Not sure if I'm the first to point this out to you, but... I'm just looking at the "MacTech Now" ad on page 77 of the February issue. I see shadows behind the logo text at the top. And... The shadows don't match up! The ones behind the letters of the word "MacTech" indicate a light source above and to the left, but the ones behind the word "Now!" indicates a light source that's above and to the right!

Lawrence D'Oliveiro

Actually, Lawrence, the MacTechNOW logo was developed using an as yet unreleased QuickDraw3D derivative technology called QuickDrawMPV. This technology allows the simultaneous use of multiple points of view, resulting in shadows going in more than one direction. We chose to use QuickDrawMPV because it best represents how the MacTechNOW site provides information from more than one source.

We hope to offer more information about QuickDrawMPV in a future issue, assuming Apple doesn't see this technology as the joke it really is and refuse to acknowledge its existance.

Thanks for your note; I really wanted something like this for April, and you provided it. :-)

Eric Gundrum, Editor-in-Chief

More Beginning Articles, Please

Dear Editor,

I wanted to take a moment to respond to the Viewpoint article by Eric Gundrum in the December ‘96 issue.

I'm a subscriber that appreciates seeing articles targeted toward the beginning programmer. I can recall two recent articles that were of this category: Peter N. Lewis on memory issues and Mark Aldritt (I think) on tips for making AppleScripts run faster. It would be nice if each issue had one article targeted to beginners (a regular column?). My guess is that there is room for it, but most writers are less interested in the beginners audience. I don't know how many people (non-participants) read the programmer's challenge, but it seems to be one of the best opportunities for experienced programmers to learn new tricks and approaches. It's good that this department will be enhanced in future articles.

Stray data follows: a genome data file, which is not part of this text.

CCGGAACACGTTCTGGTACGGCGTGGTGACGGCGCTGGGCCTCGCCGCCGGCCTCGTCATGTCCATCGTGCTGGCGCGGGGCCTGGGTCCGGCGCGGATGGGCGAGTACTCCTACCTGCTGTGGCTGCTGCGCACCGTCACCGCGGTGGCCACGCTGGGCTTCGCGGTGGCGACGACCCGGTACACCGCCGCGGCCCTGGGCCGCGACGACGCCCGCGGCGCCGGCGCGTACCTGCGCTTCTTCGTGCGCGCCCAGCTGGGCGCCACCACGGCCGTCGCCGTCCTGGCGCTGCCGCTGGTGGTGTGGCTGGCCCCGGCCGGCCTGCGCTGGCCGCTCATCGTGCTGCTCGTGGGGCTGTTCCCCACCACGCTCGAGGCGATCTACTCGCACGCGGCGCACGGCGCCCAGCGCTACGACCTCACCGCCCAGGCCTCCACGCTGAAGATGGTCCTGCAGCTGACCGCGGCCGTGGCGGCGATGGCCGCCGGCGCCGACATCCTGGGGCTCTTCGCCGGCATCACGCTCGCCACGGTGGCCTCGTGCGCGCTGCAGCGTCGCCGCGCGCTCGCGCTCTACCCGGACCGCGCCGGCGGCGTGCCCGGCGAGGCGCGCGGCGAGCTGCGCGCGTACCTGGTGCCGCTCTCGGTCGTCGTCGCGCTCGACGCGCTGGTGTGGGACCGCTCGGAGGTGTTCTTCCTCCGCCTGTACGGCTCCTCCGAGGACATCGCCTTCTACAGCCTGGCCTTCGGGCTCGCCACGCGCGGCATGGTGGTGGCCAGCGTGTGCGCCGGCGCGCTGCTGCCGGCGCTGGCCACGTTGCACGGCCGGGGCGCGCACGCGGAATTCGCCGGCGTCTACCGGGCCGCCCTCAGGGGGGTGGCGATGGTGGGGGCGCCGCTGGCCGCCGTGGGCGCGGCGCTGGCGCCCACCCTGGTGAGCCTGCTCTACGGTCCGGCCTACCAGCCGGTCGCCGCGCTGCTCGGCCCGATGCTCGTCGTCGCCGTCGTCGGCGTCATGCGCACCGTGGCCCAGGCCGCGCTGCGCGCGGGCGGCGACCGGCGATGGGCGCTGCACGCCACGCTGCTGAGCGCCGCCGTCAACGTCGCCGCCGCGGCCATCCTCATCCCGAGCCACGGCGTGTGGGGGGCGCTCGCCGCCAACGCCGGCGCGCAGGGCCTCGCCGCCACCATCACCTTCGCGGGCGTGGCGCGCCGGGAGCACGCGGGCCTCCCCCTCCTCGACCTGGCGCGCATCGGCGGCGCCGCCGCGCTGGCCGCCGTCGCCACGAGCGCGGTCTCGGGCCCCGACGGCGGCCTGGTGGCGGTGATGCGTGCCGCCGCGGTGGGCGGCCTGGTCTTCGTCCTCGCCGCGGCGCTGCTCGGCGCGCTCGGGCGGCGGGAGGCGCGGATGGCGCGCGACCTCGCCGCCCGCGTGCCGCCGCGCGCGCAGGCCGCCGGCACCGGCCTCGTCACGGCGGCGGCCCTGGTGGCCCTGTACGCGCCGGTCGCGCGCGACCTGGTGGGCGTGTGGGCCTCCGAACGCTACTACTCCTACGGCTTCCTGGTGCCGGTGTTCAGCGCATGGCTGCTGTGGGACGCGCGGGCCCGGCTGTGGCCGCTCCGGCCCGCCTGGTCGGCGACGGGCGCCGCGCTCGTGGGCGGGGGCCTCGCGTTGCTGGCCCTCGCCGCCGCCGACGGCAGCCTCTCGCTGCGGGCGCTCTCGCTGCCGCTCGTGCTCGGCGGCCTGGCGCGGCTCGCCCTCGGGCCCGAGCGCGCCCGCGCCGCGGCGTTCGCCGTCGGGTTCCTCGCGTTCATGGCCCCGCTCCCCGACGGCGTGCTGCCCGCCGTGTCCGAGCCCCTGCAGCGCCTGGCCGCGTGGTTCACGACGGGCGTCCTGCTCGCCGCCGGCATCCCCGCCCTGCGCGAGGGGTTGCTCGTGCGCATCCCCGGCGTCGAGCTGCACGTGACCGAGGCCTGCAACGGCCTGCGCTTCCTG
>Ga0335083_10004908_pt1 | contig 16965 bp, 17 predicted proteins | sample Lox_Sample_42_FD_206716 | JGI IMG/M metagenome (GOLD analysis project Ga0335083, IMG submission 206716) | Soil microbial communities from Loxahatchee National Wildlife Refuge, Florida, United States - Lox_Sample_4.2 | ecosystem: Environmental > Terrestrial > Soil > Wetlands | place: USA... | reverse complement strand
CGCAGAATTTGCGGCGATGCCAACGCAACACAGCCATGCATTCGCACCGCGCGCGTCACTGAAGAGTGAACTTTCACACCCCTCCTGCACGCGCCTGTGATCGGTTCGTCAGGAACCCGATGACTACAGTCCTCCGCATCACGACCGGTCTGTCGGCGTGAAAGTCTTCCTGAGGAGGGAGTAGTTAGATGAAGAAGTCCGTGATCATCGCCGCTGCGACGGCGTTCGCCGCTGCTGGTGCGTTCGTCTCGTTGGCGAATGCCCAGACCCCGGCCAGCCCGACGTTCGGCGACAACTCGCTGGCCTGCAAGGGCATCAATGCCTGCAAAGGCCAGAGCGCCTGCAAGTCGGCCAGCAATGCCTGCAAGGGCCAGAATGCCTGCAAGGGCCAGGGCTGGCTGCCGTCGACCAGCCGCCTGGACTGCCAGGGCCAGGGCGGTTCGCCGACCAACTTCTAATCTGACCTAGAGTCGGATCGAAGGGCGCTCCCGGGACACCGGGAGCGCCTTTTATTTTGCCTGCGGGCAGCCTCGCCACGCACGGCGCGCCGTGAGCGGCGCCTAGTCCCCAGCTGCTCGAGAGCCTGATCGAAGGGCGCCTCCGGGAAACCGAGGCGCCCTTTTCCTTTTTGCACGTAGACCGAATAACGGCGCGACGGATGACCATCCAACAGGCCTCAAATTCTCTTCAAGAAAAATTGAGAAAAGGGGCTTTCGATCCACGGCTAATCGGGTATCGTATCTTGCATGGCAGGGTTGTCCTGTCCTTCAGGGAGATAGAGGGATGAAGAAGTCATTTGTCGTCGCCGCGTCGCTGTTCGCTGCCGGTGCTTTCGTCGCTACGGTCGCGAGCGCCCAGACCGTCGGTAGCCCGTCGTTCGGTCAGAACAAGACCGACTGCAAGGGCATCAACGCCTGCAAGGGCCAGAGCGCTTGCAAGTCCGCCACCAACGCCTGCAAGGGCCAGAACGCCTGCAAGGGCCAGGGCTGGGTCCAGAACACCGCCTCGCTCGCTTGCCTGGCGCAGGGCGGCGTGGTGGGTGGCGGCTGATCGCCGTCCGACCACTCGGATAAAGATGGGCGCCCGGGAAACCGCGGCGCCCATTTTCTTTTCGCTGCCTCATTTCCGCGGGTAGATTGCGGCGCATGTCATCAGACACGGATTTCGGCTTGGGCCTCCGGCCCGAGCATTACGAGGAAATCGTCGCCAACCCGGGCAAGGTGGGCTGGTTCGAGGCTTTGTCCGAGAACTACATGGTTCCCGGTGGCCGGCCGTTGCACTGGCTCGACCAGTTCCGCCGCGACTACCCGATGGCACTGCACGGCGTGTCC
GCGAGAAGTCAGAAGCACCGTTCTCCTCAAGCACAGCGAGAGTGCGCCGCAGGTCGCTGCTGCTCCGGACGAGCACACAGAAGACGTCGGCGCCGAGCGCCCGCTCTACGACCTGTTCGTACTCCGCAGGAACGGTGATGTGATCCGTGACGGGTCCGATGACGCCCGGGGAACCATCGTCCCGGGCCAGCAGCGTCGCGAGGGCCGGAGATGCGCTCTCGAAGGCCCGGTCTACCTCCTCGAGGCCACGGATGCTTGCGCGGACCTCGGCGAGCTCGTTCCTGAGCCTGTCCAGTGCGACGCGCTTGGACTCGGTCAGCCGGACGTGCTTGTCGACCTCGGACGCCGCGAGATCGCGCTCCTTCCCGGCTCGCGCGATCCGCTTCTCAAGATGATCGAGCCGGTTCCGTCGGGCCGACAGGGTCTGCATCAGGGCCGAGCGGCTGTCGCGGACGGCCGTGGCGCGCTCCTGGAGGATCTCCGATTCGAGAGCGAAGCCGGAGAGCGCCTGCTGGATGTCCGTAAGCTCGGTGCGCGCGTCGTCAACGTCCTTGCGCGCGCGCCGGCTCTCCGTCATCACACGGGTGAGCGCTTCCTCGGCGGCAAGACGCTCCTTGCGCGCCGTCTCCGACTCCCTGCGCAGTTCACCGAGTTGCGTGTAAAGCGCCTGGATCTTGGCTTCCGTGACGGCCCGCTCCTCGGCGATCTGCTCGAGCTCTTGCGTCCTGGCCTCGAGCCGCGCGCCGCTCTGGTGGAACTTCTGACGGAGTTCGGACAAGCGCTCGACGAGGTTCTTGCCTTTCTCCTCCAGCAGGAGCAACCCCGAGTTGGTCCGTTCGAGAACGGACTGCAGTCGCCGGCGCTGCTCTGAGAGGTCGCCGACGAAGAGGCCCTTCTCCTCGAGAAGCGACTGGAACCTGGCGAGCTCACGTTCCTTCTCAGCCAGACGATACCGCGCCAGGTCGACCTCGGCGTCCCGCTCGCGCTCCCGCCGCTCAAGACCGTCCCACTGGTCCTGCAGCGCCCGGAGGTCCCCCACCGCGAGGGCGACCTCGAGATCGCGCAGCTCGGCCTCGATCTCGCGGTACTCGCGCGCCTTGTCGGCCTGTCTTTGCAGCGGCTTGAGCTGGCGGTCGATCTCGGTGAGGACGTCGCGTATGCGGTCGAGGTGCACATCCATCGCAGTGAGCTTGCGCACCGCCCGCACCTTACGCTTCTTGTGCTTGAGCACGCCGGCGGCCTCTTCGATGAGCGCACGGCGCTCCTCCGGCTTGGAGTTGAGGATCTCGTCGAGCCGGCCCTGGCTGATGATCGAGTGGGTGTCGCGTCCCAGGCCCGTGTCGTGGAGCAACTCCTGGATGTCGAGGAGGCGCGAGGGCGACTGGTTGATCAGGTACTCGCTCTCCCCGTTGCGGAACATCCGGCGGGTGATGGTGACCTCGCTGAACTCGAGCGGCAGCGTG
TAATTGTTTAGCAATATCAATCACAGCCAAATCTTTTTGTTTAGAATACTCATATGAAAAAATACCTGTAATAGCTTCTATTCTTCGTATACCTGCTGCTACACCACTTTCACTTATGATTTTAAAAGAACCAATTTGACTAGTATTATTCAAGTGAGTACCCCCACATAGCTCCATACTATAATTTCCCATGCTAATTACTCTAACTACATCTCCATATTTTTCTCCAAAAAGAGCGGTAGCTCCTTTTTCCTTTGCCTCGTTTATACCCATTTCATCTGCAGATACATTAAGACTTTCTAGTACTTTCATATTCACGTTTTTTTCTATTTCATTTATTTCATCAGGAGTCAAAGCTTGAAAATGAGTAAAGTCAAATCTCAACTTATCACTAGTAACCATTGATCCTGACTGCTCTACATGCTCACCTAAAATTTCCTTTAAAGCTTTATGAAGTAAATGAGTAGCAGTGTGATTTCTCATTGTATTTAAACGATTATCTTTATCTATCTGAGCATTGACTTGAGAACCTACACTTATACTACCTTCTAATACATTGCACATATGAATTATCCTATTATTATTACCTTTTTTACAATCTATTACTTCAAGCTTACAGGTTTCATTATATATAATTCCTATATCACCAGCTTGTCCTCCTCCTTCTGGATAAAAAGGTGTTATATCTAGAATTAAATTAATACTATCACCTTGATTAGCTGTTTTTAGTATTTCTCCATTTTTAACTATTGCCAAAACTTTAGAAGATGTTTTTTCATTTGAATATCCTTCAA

Mr. Gundrum also noted that more code examples would be given. Please stress that your authors should heavily comment their code. Also, wouldn't it be possible to archive the more detailed code on your website? That way you don't have to fill up your magazine pages with code, and the readers could retrieve it in digital form to avoid re-typing it. You could print a URL for that month's issue.

The vast majority of the magazine is over my head, but that's my own problem. I currently only have time to dabble - I'm working on trying to change that. The subscription is worth it to me just to stay abreast of what's happening.

Here are some suggestions for beginner's topics:

1) An article that addresses the upcoming changes to the MacOS and how a true beginner should prepare. (Admittedly, Apple is making it harder for you to anticipate the new OS.) I have purchased several beginners books that cover the current OS. However, I occasionally read about how the Event loop paradigm will change in MacOS 8. Then there's the scrapping of CDEVs and INITs. I worry that I'm learning things that will no longer be in use after another year or two. Are things going to change so much that it would be better to just wait, especially if the BeOS is adopted?

2) Surprisingly, I have not encountered a review of the binary foundation of programming in the Mac programming books. My ideal review would cover all the "lowest level" representations and their manipulation, such as octal, hexadecimal, setting bits, bit-wise shifts, etc. For example, while it's quite obvious to me why computers speak binary, I don't know what the value of hexadecimal is. I'm sure that seems like a very ignorant question to an experienced programmer. It may be typical from someone who was not a math or computer science major in college.

3) An article that addresses approaches to information storage (struct design): what are the best ways to store numbers, text, pictures, etc. Sample databases seem to be the best vehicle for illustrating these points. What should one think about in the design stage to ensure later speed and flexibility?